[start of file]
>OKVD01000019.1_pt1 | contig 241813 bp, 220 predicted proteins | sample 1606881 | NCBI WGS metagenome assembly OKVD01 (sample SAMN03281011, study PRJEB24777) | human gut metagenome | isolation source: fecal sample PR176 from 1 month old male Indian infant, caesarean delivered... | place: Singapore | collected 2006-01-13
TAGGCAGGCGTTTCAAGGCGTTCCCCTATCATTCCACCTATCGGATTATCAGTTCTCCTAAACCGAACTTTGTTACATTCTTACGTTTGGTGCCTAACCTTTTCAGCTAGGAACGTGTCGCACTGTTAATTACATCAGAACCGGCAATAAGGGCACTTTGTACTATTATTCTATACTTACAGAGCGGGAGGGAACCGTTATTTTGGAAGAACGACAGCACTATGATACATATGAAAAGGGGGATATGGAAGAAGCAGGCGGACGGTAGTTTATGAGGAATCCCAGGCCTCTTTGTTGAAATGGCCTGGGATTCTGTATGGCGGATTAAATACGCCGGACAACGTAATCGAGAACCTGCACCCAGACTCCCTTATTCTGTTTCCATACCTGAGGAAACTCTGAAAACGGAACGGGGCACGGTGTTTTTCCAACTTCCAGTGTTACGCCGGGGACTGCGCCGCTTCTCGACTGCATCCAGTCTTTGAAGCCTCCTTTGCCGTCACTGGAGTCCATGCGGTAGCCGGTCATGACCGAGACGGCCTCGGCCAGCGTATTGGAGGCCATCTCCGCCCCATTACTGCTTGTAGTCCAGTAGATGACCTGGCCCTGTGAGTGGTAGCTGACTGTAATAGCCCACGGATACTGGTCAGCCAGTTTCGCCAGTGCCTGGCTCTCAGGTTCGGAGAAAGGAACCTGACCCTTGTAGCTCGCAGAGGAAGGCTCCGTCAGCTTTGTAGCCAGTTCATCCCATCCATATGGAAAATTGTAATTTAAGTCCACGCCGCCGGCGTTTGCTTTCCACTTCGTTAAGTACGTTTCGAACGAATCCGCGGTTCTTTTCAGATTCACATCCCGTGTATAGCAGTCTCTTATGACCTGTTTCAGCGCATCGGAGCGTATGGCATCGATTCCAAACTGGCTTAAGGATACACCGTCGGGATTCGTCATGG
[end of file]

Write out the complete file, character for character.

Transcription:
>OKVD01000019.1_pt1 | contig 241813 bp, 220 predicted proteins | sample 1606881 | NCBI WGS metagenome assembly OKVD01 (sample SAMN03281011, study PRJEB24777) | human gut metagenome | isolation source: fecal sample PR176 from 1 month old male Indian infant, caesarean delivered... | place: Singapore | collected 2006-01-13
TAGGCAGGCGTTTCAAGGCGTTCCCCTATCATTCCACCTATCGGATTATCAGTTCTCCTAAACCGAACTTTGTTACATTCTTACGTTTGGTGCCTAACCTTTTCAGCTAGGAACGTGTCGCACTGTTAATTACATCAGAACCGGCAATAAGGGCACTTTGTACTATTATTCTATACTTACAGAGCGGGAGGGAACCGTTATTTTGGAAGAACGACAGCACTATGATACATATGAAAAGGGGGATATGGAAGAAGCAGGCGGACGGTAGTTTATGAGGAATCCCAGGCCTCTTTGTTGAAATGGCCTGGGATTCTGTATGGCGGATTAAATACGCCGGACAACGTAATCGAGAACCTGCACCCAGACTCCCTTATTCTGTTTCCATACCTGAGGAAACTCTGAAAACGGAACGGGGCACGGTGTTTTTCCAACTTCCAGTGTTACGCCGGGGACTGCGCCGCTTCTCGACTGCATCCAGTCTTTGAAGCCTCCTTTGCCGTCACTGGAGTCCATGCGGTAGCCGGTCATGACCGAGACGGCCTCGGCCAGCGTATTGGAGGCCATCTCCGCCCCATTACTGCTTGTAGTCCAGTAGATGACCTGGCCCTGTGAGTGGTAGCTGACTGTAATAGCCCACGGATACTGGTCAGCCAGTTTCGCCAGTGCCTGGCTCTCAGGTTCGGAGAAAGGAACCTGACCCTTGTAGCTCGCAGAGGAAGGCTCCGTCAGCTTTGTAGCCAGTTCATCCCATCCATATGGAAAATTGTAATTTAAGTCCACGCCGCCGGCGTTTGCTTTCCACTTCGTTAAGTACGTTTCGAACGAATCCGCGGTTCTTTTCAGATTCACATCCCGTGTATAGCAGTCTCTTATGACCTGTTTCAGCGCATCGGAGCGTATGGCATCGATTCCAAACTGGCTTAAGGATACACCGTCGGGATTCGTCATGG